Effect of Pharmacist Involvement on Patient Reporting of Adverse Drug Reactions: First Italian Study

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Adding patients to the range of potential reporters of adverse drug reactions (ADRs) may increase spontaneous reporting and contribute to the detection of signals, one of the primary aims of spontaneous reporting systems. Community pharmacies could have an important role in this context as a service for promoting patient reporting of ADRs.


The main objectives of the present study were to assess the potential impact of an intervention to promote patient reporting in community pharmacies in the Veneto region of Italy, and to compare the characteristics of patients' and general practitioners' (GPs) reports of ADRs.


The study was conducted in the Veneto region of Italy and involved 211 pharmacists working in 118 community pharmacies. Each pharmacist was asked to select, during the study period, about 250 customers who had received at least one drug, and then to present the spontaneous reporting form to those who had experienced a suspected ADR. Patients were asked to complete the ADR report form and either give it back to the pharmacist, or send it by fax or mail, or else to fill in the form online.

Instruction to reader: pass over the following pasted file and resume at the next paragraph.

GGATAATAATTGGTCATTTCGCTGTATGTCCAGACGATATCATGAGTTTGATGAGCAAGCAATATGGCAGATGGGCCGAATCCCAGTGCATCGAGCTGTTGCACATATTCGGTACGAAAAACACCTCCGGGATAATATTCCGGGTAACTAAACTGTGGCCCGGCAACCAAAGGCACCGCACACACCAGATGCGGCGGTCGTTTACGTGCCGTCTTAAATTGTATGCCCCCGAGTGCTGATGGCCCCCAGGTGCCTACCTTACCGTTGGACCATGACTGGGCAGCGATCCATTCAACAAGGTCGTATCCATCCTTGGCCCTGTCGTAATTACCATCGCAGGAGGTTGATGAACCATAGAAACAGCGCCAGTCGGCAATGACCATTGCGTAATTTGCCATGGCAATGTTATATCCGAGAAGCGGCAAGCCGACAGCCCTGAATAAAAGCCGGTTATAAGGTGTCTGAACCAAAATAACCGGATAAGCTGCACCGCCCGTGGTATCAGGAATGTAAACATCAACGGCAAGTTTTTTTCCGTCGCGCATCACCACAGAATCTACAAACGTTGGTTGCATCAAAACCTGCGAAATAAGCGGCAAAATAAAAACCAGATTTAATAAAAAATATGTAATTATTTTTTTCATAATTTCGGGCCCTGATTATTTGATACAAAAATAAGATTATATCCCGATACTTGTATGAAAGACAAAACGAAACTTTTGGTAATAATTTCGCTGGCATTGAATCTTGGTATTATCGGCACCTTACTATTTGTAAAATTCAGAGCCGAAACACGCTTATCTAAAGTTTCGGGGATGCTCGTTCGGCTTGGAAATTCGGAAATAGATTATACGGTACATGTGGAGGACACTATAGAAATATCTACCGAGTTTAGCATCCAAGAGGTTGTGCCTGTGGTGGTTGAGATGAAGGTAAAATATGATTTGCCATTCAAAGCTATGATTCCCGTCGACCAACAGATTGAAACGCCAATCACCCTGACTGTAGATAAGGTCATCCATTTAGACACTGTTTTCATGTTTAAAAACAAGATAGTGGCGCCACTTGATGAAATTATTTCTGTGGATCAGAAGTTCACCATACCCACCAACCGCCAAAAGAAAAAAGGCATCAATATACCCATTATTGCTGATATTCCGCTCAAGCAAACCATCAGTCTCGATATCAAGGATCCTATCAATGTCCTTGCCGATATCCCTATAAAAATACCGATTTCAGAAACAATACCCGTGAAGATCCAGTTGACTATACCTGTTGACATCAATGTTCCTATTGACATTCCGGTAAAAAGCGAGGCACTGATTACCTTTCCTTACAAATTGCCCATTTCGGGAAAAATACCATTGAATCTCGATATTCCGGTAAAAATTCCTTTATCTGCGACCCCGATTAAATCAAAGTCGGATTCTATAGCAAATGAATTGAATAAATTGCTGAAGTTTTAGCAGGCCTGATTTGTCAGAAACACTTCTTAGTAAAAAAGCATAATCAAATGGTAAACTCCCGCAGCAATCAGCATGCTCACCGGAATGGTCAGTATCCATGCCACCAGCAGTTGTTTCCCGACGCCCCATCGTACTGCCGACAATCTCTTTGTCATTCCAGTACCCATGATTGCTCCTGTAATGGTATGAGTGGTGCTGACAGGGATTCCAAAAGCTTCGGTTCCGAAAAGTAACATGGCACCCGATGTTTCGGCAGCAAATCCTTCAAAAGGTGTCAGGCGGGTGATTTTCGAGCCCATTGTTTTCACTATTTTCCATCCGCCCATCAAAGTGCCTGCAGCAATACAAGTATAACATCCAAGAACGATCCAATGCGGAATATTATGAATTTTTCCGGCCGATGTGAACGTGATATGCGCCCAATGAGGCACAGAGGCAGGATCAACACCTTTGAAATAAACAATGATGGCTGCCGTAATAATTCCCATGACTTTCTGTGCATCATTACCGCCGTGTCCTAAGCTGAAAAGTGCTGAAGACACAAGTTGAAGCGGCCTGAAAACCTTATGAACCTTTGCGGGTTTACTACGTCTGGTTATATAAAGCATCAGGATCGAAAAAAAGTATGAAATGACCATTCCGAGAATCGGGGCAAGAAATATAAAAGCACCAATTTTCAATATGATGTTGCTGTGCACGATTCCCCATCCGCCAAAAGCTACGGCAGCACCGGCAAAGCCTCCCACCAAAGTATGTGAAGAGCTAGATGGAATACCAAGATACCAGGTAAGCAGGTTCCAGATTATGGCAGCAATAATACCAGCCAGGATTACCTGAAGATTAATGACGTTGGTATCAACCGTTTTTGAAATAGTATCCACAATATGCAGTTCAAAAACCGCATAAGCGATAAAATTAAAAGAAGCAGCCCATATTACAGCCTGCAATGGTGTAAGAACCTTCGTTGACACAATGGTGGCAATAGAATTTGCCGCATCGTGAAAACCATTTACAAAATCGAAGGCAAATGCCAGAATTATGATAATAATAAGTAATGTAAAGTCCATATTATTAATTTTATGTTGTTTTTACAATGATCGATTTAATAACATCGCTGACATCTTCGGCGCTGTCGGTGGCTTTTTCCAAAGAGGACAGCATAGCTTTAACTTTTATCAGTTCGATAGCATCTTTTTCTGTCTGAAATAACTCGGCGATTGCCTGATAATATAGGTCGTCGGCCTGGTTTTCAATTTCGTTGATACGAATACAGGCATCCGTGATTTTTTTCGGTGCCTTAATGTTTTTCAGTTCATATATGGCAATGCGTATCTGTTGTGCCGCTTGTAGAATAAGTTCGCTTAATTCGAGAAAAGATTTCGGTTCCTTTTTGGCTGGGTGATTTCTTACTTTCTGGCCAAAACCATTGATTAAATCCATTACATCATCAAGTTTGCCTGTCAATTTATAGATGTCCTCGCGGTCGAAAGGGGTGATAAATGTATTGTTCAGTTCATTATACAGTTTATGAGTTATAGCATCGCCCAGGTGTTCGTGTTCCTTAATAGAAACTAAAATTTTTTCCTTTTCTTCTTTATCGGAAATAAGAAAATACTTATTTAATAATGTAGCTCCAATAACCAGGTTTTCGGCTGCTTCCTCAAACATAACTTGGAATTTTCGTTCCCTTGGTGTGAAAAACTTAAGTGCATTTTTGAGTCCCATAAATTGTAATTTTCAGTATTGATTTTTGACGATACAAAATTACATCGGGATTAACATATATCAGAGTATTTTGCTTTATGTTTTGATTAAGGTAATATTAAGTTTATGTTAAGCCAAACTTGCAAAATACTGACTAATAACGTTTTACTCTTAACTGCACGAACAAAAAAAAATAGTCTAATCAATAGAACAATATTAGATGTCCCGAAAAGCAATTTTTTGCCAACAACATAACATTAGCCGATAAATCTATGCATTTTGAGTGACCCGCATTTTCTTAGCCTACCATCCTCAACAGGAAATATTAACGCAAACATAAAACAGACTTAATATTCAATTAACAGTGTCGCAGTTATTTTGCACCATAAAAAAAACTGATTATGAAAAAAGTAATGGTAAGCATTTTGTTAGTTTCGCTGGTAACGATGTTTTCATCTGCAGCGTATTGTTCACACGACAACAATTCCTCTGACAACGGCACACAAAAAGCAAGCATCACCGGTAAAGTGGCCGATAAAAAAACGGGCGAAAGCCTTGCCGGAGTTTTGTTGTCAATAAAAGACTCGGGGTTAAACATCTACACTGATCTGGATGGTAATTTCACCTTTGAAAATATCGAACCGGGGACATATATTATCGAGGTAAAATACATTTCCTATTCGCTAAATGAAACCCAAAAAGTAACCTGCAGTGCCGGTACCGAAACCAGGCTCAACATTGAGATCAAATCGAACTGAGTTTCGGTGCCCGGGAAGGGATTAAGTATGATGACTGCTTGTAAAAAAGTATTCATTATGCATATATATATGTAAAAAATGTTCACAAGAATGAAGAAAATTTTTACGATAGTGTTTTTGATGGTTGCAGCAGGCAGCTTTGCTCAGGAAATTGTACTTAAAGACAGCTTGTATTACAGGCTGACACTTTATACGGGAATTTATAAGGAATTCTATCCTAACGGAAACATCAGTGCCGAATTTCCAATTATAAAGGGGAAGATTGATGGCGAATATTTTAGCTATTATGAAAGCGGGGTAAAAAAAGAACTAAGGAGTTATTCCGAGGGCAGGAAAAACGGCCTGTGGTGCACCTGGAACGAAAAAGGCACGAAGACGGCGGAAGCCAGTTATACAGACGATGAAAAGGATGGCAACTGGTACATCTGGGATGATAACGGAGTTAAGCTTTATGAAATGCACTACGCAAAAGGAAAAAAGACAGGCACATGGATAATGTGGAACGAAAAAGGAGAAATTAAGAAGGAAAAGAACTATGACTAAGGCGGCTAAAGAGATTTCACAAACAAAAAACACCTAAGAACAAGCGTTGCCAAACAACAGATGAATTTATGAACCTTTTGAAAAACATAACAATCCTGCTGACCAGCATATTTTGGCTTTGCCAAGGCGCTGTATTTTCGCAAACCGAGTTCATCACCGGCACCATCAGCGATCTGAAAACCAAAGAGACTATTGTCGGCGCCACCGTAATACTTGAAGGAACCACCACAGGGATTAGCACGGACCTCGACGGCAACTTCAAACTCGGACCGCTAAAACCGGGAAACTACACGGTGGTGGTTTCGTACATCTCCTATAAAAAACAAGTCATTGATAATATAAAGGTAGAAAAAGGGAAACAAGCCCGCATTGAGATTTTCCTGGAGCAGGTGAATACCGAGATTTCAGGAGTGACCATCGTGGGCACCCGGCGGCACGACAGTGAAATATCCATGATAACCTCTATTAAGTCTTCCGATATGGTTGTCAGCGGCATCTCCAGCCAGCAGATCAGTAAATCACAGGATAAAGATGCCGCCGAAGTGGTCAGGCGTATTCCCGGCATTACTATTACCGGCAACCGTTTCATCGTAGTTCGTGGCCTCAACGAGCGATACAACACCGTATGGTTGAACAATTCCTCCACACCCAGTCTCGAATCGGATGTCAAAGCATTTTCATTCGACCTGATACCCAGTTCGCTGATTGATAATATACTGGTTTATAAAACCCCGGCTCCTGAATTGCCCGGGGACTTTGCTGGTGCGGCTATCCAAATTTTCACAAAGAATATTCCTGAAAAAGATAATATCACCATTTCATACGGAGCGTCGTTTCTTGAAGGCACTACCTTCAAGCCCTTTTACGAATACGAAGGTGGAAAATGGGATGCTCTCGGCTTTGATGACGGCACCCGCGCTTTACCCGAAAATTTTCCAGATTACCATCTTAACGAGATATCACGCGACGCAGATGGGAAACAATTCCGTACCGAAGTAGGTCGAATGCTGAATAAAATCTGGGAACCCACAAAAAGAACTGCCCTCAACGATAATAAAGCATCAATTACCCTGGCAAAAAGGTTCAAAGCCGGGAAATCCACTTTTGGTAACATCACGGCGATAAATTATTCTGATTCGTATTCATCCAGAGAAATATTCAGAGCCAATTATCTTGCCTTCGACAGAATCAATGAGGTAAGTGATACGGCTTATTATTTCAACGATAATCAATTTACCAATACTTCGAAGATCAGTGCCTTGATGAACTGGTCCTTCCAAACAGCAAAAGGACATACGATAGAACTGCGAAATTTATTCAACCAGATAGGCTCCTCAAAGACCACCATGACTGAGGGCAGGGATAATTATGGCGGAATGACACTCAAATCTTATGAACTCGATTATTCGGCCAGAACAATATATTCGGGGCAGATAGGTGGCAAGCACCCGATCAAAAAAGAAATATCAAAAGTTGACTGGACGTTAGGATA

In a 4-month period, 52,495 customers were interviewed by the pharmacists and 4,949 of them (9.4 %) referred a suspected ADR. The Pharmacovigilance Centre of the Veneto region received 2,311 citizen's ADR reporting forms related to the study (from 46.7 % of all patients interviewed who had experienced suspected ADRs). After quality control 1,794 of these reports were entered into the Italian Pharmacovigilance Database and were compared with the reports (226) sent by GPs in the Veneto region in the same period. Patients reported a higher percentage of known and non-serious reactions than did GPs. Drugs widely used in the community setting, and over-the-counter products, were the drugs most frequently reported by patients. In contrast, few reports involving reactions to antineoplastic agents or contrast media—drugs mostly used in a hospital setting—were sent by patients.


Our study shows that patient reporting has the potential to add value to the pharmacovigilance system. The overall quality of the information provided in patients' reports was good. The differences between reports by patients and by GPs indicate different points of view that can enrich spontaneous reporting.

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